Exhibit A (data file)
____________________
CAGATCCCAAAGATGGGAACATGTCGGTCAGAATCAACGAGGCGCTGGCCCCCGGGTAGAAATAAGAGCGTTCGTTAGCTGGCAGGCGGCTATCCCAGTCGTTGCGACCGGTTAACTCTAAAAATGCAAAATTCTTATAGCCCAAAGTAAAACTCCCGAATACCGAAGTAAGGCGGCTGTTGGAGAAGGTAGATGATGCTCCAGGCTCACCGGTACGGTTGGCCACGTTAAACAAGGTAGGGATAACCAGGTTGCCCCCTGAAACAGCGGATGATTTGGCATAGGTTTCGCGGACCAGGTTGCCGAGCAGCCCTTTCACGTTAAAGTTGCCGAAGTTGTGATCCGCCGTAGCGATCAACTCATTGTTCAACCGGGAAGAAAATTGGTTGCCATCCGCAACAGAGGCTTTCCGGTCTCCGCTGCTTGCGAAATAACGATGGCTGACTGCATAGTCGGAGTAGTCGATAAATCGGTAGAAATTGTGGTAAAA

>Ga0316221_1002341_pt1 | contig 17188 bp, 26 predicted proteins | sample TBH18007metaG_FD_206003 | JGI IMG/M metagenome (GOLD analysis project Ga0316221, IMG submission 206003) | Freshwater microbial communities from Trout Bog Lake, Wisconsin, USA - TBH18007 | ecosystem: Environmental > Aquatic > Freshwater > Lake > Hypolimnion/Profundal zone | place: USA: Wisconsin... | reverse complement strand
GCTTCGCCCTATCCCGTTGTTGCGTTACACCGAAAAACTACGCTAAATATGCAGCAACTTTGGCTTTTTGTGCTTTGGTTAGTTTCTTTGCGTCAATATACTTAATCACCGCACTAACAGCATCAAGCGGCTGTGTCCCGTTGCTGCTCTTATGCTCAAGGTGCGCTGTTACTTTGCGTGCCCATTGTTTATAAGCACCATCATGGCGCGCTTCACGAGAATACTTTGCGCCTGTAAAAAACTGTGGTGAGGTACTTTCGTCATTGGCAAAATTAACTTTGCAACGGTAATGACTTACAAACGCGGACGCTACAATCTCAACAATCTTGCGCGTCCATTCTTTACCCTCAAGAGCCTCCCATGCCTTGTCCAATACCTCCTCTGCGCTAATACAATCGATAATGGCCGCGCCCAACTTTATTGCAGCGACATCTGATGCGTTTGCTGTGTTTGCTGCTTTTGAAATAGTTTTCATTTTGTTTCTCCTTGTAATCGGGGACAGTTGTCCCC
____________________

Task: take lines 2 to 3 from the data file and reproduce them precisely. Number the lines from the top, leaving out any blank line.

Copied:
>Ga0316221_1002341_pt1 | contig 17188 bp, 26 predicted proteins | sample TBH18007metaG_FD_206003 | JGI IMG/M metagenome (GOLD analysis project Ga0316221, IMG submission 206003) | Freshwater microbial communities from Trout Bog Lake, Wisconsin, USA - TBH18007 | ecosystem: Environmental > Aquatic > Freshwater > Lake > Hypolimnion/Profundal zone | place: USA: Wisconsin... | reverse complement strand
GCTTCGCCCTATCCCGTTGTTGCGTTACACCGAAAAACTACGCTAAATATGCAGCAACTTTGGCTTTTTGTGCTTTGGTTAGTTTCTTTGCGTCAATATACTTAATCACCGCACTAACAGCATCAAGCGGCTGTGTCCCGTTGCTGCTCTTATGCTCAAGGTGCGCTGTTACTTTGCGTGCCCATTGTTTATAAGCACCATCATGGCGCGCTTCACGAGAATACTTTGCGCCTGTAAAAAACTGTGGTGAGGTACTTTCGTCATTGGCAAAATTAACTTTGCAACGGTAATGACTTACAAACGCGGACGCTACAATCTCAACAATCTTGCGCGTCCATTCTTTACCCTCAAGAGCCTCCCATGCCTTGTCCAATACCTCCTCTGCGCTAATACAATCGATAATGGCCGCGCCCAACTTTATTGCAGCGACATCTGATGCGTTTGCTGTGTTTGCTGCTTTTGAAATAGTTTTCATTTTGTTTCTCCTTGTAATCGGGGACAGTTGTCCCC